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Sheryl Crow @ The Riverside Theater

Dec. 5, 2013

Dec. 6, 2013
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sheryl crow riverside theater milwaukee 2013
Photo credit: Melissa Miller
Chances are, if you’ve been conscious during the last 15 years or so, you’ve heard a Sheryl Crow song. In fact, you’ve probably heard more than one—Crow is the Grammy-winning writer of such modern pop radio staples as “Soak Up the Sun” and “All I Wanna Do”—but she’s also something of a musical chameleon, moving from a pop-rock sound in the late ’90s to a more roots-based approach in the past few years. In her nearly two-hour set at the Riverside Theater on Thursday, she brought a mix of old favorites and new songs to a warm Milwaukee crowd on a cold night.

Crow’s most recent release, 2013’s Feels Like Home, finds the singer in a country mood, which suits her well, vocally and stylistically. One of Crow’s strengths has been her ability to imbue her songs with strong personalities, making them not just hooky, but genuinely human, using the verses to tell a story, then leaping to a big chorus—a trick not at all out of place in country music. Crow brought both her catalogue of hits and her updated sound to the night’s setlist, and with the help of a 7-piece backing band, showed her audience just how well country works for her.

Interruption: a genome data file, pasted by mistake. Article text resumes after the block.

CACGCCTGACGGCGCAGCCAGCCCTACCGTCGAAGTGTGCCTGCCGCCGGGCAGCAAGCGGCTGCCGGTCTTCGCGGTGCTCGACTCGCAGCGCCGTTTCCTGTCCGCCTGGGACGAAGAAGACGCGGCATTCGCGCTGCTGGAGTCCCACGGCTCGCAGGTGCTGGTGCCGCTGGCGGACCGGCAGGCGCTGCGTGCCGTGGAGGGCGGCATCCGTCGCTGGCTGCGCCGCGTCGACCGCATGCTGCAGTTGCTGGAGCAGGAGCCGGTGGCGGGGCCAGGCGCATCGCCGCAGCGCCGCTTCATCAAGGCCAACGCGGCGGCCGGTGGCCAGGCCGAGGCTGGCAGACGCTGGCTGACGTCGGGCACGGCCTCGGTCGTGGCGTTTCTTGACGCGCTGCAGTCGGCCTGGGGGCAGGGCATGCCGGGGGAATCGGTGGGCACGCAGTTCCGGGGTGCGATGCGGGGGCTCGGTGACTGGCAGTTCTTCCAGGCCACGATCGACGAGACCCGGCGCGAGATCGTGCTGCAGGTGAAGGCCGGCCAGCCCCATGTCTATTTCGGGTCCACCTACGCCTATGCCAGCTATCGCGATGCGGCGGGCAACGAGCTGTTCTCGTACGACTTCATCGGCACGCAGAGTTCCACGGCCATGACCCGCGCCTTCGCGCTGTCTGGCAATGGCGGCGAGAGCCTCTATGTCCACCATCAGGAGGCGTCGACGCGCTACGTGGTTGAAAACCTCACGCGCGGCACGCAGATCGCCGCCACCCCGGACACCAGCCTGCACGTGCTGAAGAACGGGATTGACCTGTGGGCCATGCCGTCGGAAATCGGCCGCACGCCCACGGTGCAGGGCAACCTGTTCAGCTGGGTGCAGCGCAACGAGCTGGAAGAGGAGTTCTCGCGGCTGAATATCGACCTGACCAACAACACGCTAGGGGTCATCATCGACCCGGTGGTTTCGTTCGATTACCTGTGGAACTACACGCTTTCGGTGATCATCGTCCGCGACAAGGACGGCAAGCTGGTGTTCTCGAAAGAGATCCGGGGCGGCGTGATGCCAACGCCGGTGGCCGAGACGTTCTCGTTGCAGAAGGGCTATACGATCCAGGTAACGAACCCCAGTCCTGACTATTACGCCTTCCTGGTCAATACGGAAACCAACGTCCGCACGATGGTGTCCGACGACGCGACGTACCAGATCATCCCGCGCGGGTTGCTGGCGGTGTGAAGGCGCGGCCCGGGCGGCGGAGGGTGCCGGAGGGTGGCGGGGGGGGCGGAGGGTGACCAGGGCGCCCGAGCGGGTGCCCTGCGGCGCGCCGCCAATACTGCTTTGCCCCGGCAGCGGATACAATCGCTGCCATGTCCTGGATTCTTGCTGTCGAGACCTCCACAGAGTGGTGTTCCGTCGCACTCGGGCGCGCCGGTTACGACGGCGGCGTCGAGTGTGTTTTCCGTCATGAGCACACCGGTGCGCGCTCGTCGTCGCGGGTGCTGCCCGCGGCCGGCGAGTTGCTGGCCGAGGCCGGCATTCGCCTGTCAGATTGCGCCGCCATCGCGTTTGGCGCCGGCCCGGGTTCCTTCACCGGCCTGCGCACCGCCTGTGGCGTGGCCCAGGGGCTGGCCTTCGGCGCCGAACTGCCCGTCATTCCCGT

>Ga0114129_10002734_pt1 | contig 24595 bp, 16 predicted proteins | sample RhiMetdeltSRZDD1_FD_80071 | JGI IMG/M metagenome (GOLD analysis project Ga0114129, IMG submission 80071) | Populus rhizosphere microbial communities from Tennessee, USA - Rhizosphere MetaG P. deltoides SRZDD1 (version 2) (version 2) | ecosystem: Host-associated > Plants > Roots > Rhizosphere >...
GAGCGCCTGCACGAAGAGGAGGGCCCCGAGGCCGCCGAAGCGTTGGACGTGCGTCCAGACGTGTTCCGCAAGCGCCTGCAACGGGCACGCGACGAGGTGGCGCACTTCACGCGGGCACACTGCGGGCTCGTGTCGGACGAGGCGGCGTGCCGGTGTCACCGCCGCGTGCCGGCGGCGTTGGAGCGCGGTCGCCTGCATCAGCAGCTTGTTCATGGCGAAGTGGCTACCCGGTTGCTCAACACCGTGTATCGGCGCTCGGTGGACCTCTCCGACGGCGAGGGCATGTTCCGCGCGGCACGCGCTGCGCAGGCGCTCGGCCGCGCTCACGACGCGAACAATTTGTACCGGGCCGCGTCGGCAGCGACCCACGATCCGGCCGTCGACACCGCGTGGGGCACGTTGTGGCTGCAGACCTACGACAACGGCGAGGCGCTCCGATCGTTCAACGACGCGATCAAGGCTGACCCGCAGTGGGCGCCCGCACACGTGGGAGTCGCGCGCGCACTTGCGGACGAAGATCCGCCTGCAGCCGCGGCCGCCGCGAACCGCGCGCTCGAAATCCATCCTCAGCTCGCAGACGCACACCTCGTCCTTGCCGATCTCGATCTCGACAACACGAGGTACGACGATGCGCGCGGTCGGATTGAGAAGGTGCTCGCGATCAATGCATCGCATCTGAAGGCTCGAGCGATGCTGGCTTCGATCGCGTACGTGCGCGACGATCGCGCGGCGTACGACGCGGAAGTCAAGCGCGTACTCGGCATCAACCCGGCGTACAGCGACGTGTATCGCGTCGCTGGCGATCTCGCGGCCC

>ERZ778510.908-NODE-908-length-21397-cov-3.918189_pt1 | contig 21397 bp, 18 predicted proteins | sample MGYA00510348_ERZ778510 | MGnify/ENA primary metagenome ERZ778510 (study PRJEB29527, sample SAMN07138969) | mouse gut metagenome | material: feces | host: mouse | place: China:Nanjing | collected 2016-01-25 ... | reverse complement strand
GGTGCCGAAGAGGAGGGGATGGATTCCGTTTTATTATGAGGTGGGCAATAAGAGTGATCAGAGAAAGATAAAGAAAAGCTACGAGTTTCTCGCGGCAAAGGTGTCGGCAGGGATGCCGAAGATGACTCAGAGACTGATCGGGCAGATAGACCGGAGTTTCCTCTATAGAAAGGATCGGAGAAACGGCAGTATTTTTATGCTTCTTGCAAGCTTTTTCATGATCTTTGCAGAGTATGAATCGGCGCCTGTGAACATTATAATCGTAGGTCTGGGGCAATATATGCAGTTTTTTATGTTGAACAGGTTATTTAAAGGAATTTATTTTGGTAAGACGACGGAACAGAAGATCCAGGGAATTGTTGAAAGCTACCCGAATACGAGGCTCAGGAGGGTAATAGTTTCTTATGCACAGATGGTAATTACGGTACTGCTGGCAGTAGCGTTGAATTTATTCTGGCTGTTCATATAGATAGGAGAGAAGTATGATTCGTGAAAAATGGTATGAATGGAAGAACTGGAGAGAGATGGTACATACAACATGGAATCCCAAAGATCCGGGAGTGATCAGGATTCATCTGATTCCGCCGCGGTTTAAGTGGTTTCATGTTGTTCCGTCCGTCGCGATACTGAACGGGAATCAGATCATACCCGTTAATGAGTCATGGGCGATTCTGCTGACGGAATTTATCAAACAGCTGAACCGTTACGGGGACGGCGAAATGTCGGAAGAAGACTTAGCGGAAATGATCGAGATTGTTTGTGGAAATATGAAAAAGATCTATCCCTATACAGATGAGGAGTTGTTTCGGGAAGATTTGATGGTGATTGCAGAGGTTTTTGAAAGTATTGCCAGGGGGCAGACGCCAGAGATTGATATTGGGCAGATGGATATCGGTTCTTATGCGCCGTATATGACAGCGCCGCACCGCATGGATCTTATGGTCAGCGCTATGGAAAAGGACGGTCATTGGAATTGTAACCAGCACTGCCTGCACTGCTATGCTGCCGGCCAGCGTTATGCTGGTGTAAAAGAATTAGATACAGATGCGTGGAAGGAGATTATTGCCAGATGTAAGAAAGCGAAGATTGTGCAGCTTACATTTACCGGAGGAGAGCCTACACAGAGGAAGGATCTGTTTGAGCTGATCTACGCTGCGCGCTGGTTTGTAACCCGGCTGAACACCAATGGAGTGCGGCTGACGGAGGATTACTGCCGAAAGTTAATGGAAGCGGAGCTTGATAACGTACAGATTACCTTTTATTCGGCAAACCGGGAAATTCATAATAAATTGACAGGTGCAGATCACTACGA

Crow opened her set with 2002’s “Steve McQueen,” which led immediately into “All I Wanna Do,” much to the crowd’s delight. Crow played most of her big hits, from “The First Cut is the Deepest” to “Strong Enough,” and one of the most enjoyable parts of the night was watching her and her backing band add subtle country touches to her established catalogue. Without seeming forced, Crow and her band added elements like pedal steel, banjo, country-tinged vocal runs and old-fashioned twang to her familiar material, making the set cohesive and organic. 

Though she dedicated much of the set list to crowd favorites, Crow didn’t shy away from her new material, playing multiple cuts from her newest album. Standouts included “Give It To Me,” which sounds like Crow channeling Dolly Parton’s early work, and “Shotgun,” a rousing number that wouldn’t be out of place on any country radio station.

There were times when Crow mimicked her inspirations a little too closely. She began her encore with “Waterproof Mascara,” a song that aims at Loretta Lynn-style cleverness but felt a bit forced. Nevertheless, her vocals and exceptional backing band save the song from being too sickly-sweet.

Crow ended the night with a seasonally appropriate song: “Run Rudolph Run” which, in keeping with the rest of the evening, was high spirited and celebratory. Crow seems genuinely pleased to perform and invested in what she’s made. And with a crowded theater singing her songs back to her, why shouldn’t she be? 


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